As the McCain-Clark dustup continues into its fourth day (mostly courtesy of McCain), it seems to me that there is one interesting way in which it reveals assumptions about Presidential qualifications.
One could make a fairly plausible point about how being a POW would prepare someone for the Presidency: in a word, courage. It was courageous for McCain to fly the missions he did, and courageous for him to refuse to confess, reveal information, become a tool of North Vietnamese propaganda, etc.
So one could quite easily reason: wouldn’t courage be an excellent trait in a President? He or she wouldn’t flinch from making tough or unpopular decisions. If you resist the temptation to avoid torture or even death, certainly you could handle some criticism in the press.
Except that it doesn’t seem to work that way. There is a profound difference between personal and political courage.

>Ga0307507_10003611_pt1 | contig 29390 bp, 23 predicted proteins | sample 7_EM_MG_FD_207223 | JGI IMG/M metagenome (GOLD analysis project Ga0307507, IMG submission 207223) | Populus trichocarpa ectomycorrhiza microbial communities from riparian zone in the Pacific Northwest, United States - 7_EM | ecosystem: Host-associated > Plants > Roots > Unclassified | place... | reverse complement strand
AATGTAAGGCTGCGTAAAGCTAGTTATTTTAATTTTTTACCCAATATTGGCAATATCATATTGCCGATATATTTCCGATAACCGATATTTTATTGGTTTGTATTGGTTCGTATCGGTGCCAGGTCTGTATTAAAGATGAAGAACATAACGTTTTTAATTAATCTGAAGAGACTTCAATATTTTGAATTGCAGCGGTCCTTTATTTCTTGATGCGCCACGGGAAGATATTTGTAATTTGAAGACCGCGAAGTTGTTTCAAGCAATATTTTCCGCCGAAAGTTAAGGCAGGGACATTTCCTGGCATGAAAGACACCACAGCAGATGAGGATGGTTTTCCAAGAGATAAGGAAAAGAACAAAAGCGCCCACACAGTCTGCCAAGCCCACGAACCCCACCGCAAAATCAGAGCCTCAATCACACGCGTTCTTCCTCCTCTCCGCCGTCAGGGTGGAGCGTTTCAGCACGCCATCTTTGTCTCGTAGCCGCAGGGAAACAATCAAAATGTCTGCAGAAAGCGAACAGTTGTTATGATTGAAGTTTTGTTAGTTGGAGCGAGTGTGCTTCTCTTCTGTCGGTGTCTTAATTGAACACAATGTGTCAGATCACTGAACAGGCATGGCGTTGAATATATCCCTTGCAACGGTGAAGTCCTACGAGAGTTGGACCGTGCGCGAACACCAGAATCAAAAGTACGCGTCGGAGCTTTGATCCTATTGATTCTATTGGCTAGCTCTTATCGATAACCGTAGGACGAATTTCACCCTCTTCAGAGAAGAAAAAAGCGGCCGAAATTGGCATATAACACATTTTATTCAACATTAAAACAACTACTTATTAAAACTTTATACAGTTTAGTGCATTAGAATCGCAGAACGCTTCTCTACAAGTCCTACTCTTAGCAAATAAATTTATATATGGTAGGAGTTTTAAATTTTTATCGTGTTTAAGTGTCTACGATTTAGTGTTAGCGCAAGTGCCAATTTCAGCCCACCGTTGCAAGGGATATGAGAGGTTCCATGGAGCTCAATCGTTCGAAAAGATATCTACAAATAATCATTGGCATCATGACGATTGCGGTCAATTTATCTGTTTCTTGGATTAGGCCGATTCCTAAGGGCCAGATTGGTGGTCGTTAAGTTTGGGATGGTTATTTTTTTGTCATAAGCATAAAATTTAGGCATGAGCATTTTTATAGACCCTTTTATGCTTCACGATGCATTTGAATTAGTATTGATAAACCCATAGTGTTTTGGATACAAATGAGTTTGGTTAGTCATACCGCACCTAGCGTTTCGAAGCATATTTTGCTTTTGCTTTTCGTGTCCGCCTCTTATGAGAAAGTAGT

Exhibit Number One: John Fitzgerald Kennedy. No one can deny the vast personal courage that it took for him to become a war hero on PT-109. Yes, yes: he wanted to show he was a tough as his older brother, yadda yadda yadda. But volunteering for PT boat duty was an enormously courageous act.
Flash forward to his political career and the hero becomes the wimp. As a Senator and President, he was hardly a profile in courage. He managed to be out of Washington when the Senate censured Joe McCarthy, for example. He was AWOL on civil rights. He spent 14 years in Congress with virtually nothing to show for it. He regularly deferred to southern segregationists.
We could name lots of other examples of personal courage not translating into the political: George H.W. Bush comes to mind as well. Somehow the brain seems to compartmentalize facets of our life, so people can risk death but not Rush Limbaugh. I can’t explain it, but it does seem to be the case.